The State Highway Administration reopened its long-closed South Mountain rest stops along Interstate 70 near the Frederick- Washington County line this week after an $18.3 million renovation project. The agency opened a section of the eastbound and westbound rest stops after expanding the parking area and updating restroom facilities. The stops, between Exits 35 and 42 in Frederick County, have been provided with walking trails, picnic areas, parking and restrooms that comply with the Americans With Disabilities Act. According to the SHA, the reopened rest stops each have 76 parking spaces for passenger vehicles, 26 parking spaces for commercial trucks and six parking spaces for RVs and buses.
ENTERTAINMENT
By KEVIN COWHERD and KEVIN COWHERD,kevin.cowherd@baltsun.com | March 22, 2009
At the end of a long winter, the words "road trip" have a particular appeal, especially if you're headed somewhere that's warm and has listless alligators in fetid pens as a tourist attraction, which we'll get to in a moment. So with gas cheap and hotels practically giving away rooms, my buddy Ed and I loaded the suitcases and golf clubs in the car and hurtled down Interstate 95 for a week of R&R in the great state of Florida. One of the dangers of driving south on 95 is that you'll go insane from the mind-numbing parade of Shoney's and Stuckey's billboards that line the highway, not to mention the 4,000 signs for the ever-tacky Pedro's empire at South of the Border.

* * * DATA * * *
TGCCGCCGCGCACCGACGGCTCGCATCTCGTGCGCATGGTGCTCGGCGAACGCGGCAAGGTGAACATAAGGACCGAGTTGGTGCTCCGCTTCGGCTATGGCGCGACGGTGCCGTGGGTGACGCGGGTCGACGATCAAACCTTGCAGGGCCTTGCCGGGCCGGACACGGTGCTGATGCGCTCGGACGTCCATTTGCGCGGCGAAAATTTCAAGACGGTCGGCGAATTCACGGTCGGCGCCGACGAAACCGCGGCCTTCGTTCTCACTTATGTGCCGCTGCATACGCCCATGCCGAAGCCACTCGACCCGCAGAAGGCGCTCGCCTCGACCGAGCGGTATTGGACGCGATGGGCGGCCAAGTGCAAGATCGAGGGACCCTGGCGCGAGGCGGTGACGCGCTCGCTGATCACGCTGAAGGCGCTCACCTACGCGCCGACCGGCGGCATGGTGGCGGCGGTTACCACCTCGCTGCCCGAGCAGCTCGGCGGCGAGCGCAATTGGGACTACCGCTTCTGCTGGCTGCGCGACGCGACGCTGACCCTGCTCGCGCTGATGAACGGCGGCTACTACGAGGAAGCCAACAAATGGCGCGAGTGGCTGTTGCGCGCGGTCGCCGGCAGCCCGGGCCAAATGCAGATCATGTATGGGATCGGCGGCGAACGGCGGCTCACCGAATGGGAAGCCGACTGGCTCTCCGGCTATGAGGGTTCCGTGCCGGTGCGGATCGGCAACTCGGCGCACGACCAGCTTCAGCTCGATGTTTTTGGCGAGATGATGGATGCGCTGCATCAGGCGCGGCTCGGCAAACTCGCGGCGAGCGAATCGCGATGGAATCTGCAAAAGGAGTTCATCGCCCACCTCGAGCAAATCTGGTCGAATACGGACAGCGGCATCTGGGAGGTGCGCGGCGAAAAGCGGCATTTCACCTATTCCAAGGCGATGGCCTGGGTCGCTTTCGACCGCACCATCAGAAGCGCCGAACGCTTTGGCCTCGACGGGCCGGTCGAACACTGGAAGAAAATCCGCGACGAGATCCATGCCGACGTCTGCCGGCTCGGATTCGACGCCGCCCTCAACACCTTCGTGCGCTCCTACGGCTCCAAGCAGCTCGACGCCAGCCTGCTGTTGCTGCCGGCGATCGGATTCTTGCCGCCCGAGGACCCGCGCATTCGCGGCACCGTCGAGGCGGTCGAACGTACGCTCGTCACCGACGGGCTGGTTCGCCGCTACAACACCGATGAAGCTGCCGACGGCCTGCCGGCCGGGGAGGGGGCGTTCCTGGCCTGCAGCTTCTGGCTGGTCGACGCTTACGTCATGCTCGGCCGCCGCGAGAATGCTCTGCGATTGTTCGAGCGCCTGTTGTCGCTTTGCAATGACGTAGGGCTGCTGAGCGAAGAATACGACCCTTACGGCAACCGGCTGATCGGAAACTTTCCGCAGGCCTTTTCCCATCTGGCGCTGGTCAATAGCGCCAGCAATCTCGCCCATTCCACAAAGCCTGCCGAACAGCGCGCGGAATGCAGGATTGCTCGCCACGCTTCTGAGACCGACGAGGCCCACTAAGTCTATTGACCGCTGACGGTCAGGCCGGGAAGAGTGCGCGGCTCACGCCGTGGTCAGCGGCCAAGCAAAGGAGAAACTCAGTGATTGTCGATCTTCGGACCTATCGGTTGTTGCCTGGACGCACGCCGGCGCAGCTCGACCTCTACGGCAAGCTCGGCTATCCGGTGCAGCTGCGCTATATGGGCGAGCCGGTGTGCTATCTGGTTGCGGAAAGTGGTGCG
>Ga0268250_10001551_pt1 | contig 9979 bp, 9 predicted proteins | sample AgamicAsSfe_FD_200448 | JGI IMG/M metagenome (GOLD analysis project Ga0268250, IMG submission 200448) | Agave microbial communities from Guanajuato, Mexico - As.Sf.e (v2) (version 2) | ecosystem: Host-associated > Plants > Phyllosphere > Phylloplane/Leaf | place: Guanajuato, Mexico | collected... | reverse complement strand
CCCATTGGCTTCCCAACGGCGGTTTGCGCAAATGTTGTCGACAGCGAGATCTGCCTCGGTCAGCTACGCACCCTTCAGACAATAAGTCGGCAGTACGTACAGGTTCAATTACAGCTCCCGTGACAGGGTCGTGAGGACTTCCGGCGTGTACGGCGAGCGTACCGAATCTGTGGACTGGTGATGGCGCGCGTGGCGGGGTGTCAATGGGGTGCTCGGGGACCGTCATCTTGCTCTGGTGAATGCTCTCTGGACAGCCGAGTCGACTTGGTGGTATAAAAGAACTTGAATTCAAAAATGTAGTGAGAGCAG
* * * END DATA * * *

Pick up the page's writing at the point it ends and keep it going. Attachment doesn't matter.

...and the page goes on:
NEWS
By DAN RODRICKS | December 31, 2006
Somewhere in the human brain, probably between the occipital and temporal lobes, there must be a special receptor that, even after decades of being dulled by reality, still recognizes violence at its most embryonic stage and sends a signal to the mouth to express outrage. Mine still works. The other night, some guy wearing my clothes shouted outrage at something that happened in the Thomas Alva Edison rest stop of the New Jersey Turnpike. It was impulsive. It was scary. But it was very satisfying - a shout against all violence everywhere, and I don't care if that sounds ridiculously grandiose.
NEWS
By Michael Stroh and Jason Song and Michael Stroh and Jason Song,SUN STAFF | October 25, 2002